The Deeper Meaning Behind Berlin's Brass Cobblestones

Stolperstein | © Hans/Pixabay
Stolperstein | © Hans/Pixabay
Photo of Megan King
16 October 2017

While walking the Berlin streets you will have no doubt come across a Stolperstein, or ‘stumbling stone’, a concrete and brass cube inscribed with a family name and dates, that now forms part of the pavement. These little cubes are actually memorials to the Jewish lives lost during the Nazi extermination. However, there is much more to the memorial than meets the eye.

These cobblestone plaques that bear a tragic chapter of German history are the open-ended project first initiated in 1996 by the German artist Gunter Demnig. Not only is their message one of remembrance and of personalising the victims by honouring their names, but their purpose is also thought-provoking, aiming to initiate discussion and stimulate thought.

Stolpersteine | © Francisco Peralta Torrejón/ Wikimedia Commons

Each Stolperstein that is embedded into the pavement is ten by ten centimetres, and their position is not random. The plaques are laid in front of would-be homes of the Nazi victims, so instead of being one big memorial erected in a location known by everybody, these small and scattered plaques pierce the memory when they are literally ‘stumbled upon.’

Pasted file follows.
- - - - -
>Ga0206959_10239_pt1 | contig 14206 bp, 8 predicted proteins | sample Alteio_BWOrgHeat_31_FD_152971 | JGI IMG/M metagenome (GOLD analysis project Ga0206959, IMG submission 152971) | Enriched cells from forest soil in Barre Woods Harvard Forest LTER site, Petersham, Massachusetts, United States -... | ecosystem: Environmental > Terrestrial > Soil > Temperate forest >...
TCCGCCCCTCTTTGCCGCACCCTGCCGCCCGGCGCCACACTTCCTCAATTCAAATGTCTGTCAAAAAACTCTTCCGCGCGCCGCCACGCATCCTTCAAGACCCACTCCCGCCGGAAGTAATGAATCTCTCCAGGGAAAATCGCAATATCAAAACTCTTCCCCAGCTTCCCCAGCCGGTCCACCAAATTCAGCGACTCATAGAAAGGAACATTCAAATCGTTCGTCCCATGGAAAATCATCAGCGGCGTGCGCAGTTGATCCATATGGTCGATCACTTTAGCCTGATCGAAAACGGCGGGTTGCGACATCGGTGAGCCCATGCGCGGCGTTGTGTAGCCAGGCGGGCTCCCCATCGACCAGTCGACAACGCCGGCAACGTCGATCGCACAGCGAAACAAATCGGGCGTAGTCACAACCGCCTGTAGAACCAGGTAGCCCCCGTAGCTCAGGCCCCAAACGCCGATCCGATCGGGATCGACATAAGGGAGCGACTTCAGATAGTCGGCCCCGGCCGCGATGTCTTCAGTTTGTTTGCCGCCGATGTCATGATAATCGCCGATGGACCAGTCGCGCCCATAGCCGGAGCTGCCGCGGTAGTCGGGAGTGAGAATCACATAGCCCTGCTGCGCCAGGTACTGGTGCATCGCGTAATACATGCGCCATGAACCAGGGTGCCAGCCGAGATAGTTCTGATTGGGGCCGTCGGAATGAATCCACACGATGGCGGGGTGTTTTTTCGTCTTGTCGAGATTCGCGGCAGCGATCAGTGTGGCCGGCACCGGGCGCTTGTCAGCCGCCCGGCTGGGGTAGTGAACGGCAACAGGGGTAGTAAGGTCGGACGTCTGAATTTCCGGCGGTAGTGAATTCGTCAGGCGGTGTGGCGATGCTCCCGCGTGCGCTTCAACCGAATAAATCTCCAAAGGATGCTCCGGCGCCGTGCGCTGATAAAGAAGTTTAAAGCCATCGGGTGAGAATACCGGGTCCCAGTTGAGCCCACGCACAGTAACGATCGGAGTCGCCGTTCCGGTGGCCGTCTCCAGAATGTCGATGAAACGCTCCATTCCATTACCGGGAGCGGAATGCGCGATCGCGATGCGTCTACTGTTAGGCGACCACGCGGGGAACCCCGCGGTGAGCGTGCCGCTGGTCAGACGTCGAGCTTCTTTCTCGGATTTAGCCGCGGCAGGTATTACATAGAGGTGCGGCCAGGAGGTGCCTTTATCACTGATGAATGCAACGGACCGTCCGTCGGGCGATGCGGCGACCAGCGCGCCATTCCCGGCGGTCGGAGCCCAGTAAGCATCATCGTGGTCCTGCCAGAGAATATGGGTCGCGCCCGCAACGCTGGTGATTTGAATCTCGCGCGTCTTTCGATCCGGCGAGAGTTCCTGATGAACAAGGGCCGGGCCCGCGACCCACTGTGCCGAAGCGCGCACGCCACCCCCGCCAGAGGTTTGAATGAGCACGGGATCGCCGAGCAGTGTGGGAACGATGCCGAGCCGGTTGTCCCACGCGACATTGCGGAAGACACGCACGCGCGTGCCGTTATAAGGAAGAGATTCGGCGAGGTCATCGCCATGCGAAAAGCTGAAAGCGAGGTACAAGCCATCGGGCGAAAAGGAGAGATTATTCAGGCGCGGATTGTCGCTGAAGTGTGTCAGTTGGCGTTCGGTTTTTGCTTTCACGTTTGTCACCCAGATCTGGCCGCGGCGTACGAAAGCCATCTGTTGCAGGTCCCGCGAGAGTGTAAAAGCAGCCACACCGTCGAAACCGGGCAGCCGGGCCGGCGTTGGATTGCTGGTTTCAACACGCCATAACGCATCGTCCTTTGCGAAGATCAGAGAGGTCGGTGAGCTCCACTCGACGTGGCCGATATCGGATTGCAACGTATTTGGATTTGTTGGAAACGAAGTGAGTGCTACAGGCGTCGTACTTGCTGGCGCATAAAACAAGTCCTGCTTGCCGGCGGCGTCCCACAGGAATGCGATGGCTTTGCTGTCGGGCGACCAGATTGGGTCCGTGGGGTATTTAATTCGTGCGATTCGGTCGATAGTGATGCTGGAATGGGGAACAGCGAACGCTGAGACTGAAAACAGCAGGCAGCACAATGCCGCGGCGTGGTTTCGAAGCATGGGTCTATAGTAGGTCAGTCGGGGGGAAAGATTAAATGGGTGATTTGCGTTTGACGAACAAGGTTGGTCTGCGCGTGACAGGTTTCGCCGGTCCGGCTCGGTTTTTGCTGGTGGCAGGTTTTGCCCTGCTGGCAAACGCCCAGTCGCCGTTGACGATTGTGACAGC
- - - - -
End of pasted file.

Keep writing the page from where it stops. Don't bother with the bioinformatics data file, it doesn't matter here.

Stolpersteine for Hertha and Alexander Adam, Berlin | © Gryffindor/ Wikimedia Commons

Their presence takes on an even deeper meaning when the connotations of the name Stolperstein are considered. Metaphorically speaking, the German term can be interpreted to mean ‘potential problem’, while ‘to stumble across something’ in both German and English means to ‘to find out by chance’. Therefore, the anti-Semitic ‘Jewish problem’ of the past is presented in such a way as to stimulate thought and discussion around these issues in the present. According to the artist, because the Stolpersteine are embedded into ordinary, everyday life, stumbling upon them cannot be bypassed or avoided.

The inscriptions on the handmade brass plaques begin with ‘Here lived…’, followed by the name and date of birth of the resident, followed by the name of the concentration camp to which they were taken. At the bottom of the plaque is their date of death. The plaques are financed by private donors, and the decision to make one each by hand is deliberate.

Stolperstein for Martha Liebermann, the widow of artist Max Liebermann in Pariser Platz, Berlin | © Drrcs15 / Wikimedia Commons

The first 51 cobblestones were installed illegally by the artist, but now the project has stretched into other parts of Europe, including Spain, Bratislava and Prague. There is an interactive map on the project website that allows people to find the locations of the Stolpersteineacross Berlin and the rest of Europe. Shockingly, as you will discover, the city is covered with them.

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